The Texas Medical Board (TMB) receives over 7,000 complaints against licensees annually, and it reviews every one of them. If during the preliminary evaluation the TMB determines that it has jurisdiction and that there is sufficient evidence to support an allegation that a violation of the Medical Practices Act may have occurred, then the formal investigation process begins.
During the course of the TMB's enforcement process a licensee may be offered a Remedial Plan or an Agreed Order, which if accepted by the licensee would resolve the case. The vast majority of TMB complaint investigations conclude with either dismissal, or adoption of a Remedial Plan or an Agreed Order.
If, however resolution cannot be reached through a Remedial Plan or an Agreed Order, the case then moves to final resolution at the State Office of Administrative Hearings (SOAH).
An Agreed Order sets out sanctions against the licensee. It is considered disciplinary action and will remain on the doctor's record permanently and report on the TMB's website and the National Practitioner Data Bank.
At various stages of the enforcement process the TMB can offer an Agreed Order. Most typically, an Agreed Order may be offered after an Informal Settlement Conference (ISC) in cases where the ISC Panel finds that a violation of the Medical Practices Act occurred.
A Remedial Plan is a corrective action, but is considered non-disciplinary. It allows a licensee to avoid formal disciplinary action by the TMB. A Remedial Plan is used to address minor administrative violations, such as failure to complete mandatory continuing medical education credits.
The TMB may offer a Remedial Plan at the conclusion of the investigation, after evaluation by a Quality Assurance Panel, or after an ISC hearing.
According to Texas law, a Remedial Plan my not contain a provision that: "(A) revokes, suspends, limits, or restricts a person's license or other authorization to practice medicine; or (B) assesses an administrative penalty against a person." 9 Tex. Admin. Code §187.9. Further, a Remedial Plan cannot be used to resolve a complaint that involves a patient's death, commission of a felony, or a matter where a physician engaged in inappropriate sexual contact with a patient.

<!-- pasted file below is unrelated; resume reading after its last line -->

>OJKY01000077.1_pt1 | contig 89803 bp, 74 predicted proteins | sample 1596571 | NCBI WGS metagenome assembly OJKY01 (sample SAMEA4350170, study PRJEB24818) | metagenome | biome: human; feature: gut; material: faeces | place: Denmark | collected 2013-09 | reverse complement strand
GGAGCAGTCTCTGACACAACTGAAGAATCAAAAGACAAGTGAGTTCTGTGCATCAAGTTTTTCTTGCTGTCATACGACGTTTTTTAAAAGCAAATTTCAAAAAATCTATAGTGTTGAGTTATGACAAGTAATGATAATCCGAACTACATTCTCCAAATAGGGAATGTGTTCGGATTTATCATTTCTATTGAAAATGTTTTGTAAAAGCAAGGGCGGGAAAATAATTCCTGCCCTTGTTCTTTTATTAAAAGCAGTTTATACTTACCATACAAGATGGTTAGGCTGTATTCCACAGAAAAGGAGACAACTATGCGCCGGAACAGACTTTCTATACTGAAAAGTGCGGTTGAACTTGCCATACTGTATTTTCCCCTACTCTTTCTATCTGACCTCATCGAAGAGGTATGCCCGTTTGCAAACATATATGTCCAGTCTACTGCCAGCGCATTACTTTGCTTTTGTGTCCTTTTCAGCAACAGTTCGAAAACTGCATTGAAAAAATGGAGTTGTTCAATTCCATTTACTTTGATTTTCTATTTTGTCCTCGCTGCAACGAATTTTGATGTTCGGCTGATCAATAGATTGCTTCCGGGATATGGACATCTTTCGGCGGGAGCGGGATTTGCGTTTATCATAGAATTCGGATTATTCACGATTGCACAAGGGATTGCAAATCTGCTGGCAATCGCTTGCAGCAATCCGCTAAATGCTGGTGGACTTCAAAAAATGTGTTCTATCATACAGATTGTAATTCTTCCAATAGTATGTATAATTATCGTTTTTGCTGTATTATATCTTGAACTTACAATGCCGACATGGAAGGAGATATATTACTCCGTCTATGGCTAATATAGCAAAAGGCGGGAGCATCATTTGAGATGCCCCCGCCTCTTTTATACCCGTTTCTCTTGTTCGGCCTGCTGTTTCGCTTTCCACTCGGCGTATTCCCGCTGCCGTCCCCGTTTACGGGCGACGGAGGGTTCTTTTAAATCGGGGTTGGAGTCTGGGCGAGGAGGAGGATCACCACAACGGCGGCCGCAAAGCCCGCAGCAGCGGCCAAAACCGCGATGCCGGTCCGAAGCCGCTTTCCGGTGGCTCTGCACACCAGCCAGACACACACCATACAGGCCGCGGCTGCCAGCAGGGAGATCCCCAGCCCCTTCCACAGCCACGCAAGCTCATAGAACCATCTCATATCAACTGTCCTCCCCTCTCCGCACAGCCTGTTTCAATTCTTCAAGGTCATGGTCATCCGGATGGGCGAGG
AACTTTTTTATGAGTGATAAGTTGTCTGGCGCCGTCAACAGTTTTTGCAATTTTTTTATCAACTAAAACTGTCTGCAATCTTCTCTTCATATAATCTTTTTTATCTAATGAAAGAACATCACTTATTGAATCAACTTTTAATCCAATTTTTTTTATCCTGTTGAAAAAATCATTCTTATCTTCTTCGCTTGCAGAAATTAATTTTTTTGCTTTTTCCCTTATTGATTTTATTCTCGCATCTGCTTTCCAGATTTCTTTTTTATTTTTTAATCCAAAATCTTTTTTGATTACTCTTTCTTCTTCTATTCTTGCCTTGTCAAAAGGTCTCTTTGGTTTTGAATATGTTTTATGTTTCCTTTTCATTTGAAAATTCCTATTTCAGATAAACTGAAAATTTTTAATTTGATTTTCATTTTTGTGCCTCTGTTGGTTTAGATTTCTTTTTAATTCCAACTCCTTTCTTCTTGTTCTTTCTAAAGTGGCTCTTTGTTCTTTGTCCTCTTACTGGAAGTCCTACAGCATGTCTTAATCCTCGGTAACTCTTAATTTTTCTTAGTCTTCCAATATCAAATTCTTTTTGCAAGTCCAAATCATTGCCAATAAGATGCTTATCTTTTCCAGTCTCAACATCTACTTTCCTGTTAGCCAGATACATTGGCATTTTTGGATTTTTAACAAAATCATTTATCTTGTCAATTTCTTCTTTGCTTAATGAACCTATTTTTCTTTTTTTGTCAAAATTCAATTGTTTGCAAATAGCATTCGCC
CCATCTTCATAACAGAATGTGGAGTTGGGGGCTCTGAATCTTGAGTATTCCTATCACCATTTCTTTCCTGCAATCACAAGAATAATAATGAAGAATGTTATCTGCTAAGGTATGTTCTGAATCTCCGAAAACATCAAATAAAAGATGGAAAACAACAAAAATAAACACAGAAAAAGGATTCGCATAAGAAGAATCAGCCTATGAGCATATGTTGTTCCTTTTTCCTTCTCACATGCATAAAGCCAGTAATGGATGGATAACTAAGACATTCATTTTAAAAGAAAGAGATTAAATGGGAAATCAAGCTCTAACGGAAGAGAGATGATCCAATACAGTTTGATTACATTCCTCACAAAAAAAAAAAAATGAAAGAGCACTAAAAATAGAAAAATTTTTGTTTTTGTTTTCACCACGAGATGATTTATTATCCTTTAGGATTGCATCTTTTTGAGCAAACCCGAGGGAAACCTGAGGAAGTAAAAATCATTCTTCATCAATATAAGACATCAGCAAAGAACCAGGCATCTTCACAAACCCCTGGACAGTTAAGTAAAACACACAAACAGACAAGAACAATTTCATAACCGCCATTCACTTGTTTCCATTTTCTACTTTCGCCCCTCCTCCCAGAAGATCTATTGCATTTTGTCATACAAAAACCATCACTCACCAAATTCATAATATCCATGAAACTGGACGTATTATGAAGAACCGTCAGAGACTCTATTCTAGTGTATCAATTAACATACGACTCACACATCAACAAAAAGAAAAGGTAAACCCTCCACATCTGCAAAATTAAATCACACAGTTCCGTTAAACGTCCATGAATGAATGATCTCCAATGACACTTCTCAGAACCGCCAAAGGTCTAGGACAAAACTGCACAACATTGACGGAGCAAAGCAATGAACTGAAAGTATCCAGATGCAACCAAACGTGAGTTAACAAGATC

Agreed Order Versus Remedial Plan
The main difference between an Agreed Order and a Remedial Plan is that an Agreed Order is considered disciplinary action and a Remedial Plan is not. Remedial Plans are typically used to address minor administrative violations, while Agreed Orders are used to impose serious sanctions, like license suspension or revocation.
Another difference between the two is in how they are reported against the licensee. A Remedial Plan will not be reported to the National Practitioner Date Bank, or be reported in the TMB's newsletter or in a press release; however, a Remedial Plan will appear on a physicians' public TMB profile. An Agreed Order will be reported in all of the above.
The licensee has the right to accept or reject the terms of an order or a plan. Or, with the assistance of his or her medical license defense attorney, the licensee can attempt to negotiate more favorable terms for an Agreed Order. However, Remedial Plans are non-negotiable.
Have A Medical License Defense Attorney by Your Side
We urge you to hire an experienced medical license defense attorney as soon as the TMB notifies you of a complaint filed against you. Your initial responses to the allegations are critical to the ultimate outcome of your case.
If you didn't hire an attorney from the start, we strongly urge you to refrain from accepting or rejecting a Remedial Plan or Agreed Order before you have consulted with a medical license defense attorney.
If you are facing disciplinary action from the Texas Medical Board, contact us today or call (800) 210-0126 and schedule a case evaluation.
BERTOLINO LLP proudly represents licensed professionals across the entire State of Texas. To best serve our clients we have offices in Austin, Houston, and San Antonio.